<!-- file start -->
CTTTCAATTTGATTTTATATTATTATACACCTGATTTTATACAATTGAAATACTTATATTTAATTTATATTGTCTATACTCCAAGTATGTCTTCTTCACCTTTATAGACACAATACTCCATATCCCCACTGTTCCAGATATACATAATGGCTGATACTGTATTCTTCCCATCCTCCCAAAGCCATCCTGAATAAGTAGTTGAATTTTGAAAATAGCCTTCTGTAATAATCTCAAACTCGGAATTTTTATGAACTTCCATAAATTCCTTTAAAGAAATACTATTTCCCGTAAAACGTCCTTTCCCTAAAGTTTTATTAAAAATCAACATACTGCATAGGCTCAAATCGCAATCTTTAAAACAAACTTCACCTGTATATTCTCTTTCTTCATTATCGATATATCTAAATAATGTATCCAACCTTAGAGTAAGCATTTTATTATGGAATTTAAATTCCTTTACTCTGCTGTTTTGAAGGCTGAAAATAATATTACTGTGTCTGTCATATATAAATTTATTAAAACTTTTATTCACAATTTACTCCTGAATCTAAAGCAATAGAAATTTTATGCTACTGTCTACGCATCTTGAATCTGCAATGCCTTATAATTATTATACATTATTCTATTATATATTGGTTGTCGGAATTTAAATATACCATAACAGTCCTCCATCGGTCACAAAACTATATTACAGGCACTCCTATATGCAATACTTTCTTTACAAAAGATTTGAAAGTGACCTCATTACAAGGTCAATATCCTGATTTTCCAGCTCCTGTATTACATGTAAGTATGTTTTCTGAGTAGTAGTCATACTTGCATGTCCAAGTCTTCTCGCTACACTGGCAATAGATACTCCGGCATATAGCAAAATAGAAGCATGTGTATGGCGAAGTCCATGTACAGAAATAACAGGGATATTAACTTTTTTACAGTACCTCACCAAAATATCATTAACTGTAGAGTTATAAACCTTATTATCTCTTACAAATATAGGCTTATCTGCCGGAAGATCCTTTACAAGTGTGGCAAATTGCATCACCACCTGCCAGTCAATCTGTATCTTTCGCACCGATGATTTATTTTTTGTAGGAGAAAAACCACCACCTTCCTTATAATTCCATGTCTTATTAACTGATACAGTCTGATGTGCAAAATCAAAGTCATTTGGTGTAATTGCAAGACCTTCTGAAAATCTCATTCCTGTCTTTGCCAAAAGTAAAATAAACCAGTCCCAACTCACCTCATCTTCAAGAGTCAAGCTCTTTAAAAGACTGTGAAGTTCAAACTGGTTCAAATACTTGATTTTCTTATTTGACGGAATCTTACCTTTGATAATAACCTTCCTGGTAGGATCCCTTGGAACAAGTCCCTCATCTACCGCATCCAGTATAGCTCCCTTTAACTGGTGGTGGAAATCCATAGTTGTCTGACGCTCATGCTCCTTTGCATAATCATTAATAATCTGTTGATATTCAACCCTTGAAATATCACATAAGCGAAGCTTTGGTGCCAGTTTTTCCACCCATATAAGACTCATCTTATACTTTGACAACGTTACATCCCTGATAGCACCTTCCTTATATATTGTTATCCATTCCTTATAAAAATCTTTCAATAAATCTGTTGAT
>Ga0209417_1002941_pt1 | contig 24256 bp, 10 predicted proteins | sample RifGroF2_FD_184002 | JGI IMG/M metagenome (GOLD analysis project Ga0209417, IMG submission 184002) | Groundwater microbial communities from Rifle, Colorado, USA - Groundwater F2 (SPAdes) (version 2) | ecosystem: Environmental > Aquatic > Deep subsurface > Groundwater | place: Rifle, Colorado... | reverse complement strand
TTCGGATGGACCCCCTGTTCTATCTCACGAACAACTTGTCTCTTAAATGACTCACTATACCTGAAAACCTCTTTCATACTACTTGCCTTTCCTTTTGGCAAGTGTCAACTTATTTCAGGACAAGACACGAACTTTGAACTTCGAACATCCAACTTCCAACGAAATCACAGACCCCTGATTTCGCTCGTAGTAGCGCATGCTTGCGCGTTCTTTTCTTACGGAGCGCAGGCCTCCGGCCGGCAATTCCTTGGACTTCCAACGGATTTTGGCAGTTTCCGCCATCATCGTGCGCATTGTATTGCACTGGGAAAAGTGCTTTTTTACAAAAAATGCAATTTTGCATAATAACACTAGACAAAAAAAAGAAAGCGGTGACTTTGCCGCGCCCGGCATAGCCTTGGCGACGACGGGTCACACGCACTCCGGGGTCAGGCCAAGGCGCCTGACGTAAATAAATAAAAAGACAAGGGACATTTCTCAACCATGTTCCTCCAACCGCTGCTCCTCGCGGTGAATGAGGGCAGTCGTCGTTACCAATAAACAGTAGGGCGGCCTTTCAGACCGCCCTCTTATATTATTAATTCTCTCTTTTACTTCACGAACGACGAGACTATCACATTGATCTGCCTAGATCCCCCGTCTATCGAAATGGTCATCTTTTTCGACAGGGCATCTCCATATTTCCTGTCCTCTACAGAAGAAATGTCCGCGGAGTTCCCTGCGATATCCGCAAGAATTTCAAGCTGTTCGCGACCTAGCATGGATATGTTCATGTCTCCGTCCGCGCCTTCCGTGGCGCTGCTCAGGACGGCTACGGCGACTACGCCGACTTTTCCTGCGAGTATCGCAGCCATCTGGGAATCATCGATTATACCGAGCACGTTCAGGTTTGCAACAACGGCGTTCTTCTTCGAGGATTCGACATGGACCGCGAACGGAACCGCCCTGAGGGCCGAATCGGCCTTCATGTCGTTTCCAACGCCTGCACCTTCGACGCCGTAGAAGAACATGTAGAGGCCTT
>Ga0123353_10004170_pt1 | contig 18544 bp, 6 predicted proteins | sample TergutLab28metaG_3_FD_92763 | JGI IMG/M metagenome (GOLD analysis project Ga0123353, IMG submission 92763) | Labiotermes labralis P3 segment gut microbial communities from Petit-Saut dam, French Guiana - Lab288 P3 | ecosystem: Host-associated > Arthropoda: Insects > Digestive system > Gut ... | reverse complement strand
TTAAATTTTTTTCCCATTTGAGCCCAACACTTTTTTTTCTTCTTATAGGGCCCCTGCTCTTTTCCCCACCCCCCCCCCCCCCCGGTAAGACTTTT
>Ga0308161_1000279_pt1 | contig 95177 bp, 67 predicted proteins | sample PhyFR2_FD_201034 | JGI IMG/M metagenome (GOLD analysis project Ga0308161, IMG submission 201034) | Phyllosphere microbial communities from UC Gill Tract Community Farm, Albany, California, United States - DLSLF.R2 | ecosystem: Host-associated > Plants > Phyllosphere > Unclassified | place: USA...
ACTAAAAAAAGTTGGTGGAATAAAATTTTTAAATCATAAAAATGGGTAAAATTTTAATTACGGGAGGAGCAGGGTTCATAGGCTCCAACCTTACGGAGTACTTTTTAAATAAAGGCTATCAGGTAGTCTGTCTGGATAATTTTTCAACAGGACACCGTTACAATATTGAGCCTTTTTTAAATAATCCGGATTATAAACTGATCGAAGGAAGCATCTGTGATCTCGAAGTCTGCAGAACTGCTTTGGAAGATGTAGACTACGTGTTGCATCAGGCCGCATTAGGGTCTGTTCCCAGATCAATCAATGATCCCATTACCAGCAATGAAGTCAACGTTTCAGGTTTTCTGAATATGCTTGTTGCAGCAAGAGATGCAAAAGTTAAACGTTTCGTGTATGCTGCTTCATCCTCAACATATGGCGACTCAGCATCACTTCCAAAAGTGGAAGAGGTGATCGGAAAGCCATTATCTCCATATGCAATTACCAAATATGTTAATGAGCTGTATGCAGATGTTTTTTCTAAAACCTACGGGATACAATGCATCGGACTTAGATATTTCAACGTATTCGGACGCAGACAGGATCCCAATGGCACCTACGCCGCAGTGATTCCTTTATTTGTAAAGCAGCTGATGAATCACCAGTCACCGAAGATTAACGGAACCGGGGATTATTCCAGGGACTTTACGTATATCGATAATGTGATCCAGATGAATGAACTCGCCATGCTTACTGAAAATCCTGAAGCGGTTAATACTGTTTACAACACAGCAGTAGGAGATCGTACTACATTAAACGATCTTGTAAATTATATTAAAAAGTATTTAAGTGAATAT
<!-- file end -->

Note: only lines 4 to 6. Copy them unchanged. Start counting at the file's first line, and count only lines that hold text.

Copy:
>Ga0123353_10004170_pt1 | contig 18544 bp, 6 predicted proteins | sample TergutLab28metaG_3_FD_92763 | JGI IMG/M metagenome (GOLD analysis project Ga0123353, IMG submission 92763) | Labiotermes labralis P3 segment gut microbial communities from Petit-Saut dam, French Guiana - Lab288 P3 | ecosystem: Host-associated > Arthropoda: Insects > Digestive system > Gut ... | reverse complement strand
TTAAATTTTTTTCCCATTTGAGCCCAACACTTTTTTTTCTTCTTATAGGGCCCCTGCTCTTTTCCCCACCCCCCCCCCCCCCCGGTAAGACTTTT
>Ga0308161_1000279_pt1 | contig 95177 bp, 67 predicted proteins | sample PhyFR2_FD_201034 | JGI IMG/M metagenome (GOLD analysis project Ga0308161, IMG submission 201034) | Phyllosphere microbial communities from UC Gill Tract Community Farm, Albany, California, United States - DLSLF.R2 | ecosystem: Host-associated > Plants > Phyllosphere > Unclassified | place: USA...